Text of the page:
UN Kashmir report
ISLAMABAD — While Pakistan has for decades been telling the world about Indian atrocities in held Kashmir, its narrative is now being confirmed by numerous independent observers.
A new report released recently, compiled by the UN Office of the High Commissioner for Human Rights, offers a sobering reminder of the brutal tactics the self-declared ‘world’s largest democracy’ is applying in the held territory.
The report says that accountability of Indian troops in the region is “non-existent”, pointing out that no security personnel in the held region accused of torture and other abuses have been prosecuted in civilian courts “since … the early 1990s”.
The report has also slammed Delhi’s abhorrent use of pellet guns, offering the gruesome statistic that over 1,200 people have been blinded by these weapons “from mid-2016 to the end of 2018”.
While India keeps trying to falsely paint the Kashmiri struggle for rights and self-determination in the colors of terrorism, it will be difficult for it to dismiss the serious evidence of human rights abuses highlighted by a forum as august as the UN.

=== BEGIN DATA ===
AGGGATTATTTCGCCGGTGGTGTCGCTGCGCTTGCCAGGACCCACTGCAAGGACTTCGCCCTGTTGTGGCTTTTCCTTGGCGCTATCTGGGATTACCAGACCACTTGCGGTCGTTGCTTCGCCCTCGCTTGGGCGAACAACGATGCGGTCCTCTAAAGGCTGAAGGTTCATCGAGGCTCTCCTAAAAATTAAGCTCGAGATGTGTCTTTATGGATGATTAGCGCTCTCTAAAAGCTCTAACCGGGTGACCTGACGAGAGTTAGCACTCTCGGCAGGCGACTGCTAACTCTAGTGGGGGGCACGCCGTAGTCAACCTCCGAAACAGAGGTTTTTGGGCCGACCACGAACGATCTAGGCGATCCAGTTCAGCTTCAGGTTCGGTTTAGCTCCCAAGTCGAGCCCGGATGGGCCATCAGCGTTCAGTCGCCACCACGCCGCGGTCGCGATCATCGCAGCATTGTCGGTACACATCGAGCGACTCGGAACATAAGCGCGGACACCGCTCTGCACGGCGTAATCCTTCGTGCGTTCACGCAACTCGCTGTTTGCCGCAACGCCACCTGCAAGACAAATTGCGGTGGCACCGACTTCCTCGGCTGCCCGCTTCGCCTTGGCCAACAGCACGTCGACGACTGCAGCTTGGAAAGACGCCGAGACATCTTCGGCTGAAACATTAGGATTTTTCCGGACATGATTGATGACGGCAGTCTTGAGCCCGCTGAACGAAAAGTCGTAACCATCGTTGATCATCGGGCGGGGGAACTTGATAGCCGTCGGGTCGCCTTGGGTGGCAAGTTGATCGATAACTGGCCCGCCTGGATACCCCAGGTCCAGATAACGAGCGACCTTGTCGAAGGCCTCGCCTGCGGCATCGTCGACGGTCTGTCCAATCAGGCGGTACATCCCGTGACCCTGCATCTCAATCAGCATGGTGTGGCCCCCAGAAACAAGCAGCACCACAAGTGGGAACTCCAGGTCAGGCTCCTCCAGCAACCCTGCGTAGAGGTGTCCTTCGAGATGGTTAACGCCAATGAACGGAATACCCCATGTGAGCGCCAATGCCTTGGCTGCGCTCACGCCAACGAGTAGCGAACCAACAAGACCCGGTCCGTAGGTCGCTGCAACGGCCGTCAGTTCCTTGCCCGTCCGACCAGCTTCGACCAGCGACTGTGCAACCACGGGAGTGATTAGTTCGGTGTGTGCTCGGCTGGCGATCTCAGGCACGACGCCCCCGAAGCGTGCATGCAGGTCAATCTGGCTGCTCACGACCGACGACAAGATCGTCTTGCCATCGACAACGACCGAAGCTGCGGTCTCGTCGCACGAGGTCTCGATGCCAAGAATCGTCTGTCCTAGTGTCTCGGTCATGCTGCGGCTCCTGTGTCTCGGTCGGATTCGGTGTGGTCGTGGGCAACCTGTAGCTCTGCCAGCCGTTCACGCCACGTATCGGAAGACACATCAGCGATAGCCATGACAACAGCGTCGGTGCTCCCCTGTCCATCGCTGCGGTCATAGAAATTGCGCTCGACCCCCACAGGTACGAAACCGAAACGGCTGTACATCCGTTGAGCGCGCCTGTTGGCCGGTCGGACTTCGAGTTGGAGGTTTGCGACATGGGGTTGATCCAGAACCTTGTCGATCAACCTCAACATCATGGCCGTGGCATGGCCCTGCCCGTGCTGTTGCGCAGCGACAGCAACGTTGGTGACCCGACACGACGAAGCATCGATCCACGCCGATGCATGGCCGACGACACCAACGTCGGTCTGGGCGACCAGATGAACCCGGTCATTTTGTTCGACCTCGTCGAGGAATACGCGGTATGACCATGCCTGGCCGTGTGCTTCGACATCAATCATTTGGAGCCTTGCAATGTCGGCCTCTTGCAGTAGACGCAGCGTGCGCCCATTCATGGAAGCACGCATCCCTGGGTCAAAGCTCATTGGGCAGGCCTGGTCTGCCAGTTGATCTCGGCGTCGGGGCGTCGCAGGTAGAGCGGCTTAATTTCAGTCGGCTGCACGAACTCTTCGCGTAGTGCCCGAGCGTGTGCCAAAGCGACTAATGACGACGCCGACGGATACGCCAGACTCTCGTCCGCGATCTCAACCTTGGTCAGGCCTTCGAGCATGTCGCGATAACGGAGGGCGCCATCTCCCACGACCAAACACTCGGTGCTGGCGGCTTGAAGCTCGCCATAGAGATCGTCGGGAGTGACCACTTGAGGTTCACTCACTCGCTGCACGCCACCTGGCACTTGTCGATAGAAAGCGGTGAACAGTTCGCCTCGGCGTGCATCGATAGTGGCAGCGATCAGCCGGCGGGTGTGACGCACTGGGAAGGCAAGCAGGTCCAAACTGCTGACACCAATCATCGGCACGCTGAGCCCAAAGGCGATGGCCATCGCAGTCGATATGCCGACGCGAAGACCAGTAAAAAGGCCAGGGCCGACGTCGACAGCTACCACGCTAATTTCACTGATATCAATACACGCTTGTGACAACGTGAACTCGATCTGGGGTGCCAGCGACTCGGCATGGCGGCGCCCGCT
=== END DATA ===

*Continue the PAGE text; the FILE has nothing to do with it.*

Last month, Amnesty International had also launched a report about rights abuses in the held territory.
While the Indian military machine’s brutality in held Kashmir stands exposed before the world, the key question is: will the right-wing government in Delhi change tack and try to deal with this political issue with sagacity?
Or will it continue on the destructive path it has adopted? Unfortunately, it appears that the BJP-led combine will opt for the latter course.
Just on Monday — the death anniversary of young fighter Burhan Wani — India-held Kashmir was under virtual lockdown, indicating that Delhi was extremely jittery that the occupied region’s people would take to the streets to mark the event.
It is a fact that, due to India’s clumsy handling of the issue, more and more Kashmiris are losing faith in the political process and choosing to opt for armed struggle to secure their rights.
This is, of course, the consequence of India’s own deeds — as when it locks up moderate Kashmiri political leaders and treats the region like a colony, the citizens of held Kashmir will only rise up in revolt.
There is still time to salvage the situation if India chooses to do so, by opening a meaningful dialogue with the Kashmiris and Pakistan to resolve this issue peacefully.
But is anyone in Delhi willing to adopt the path of reason?
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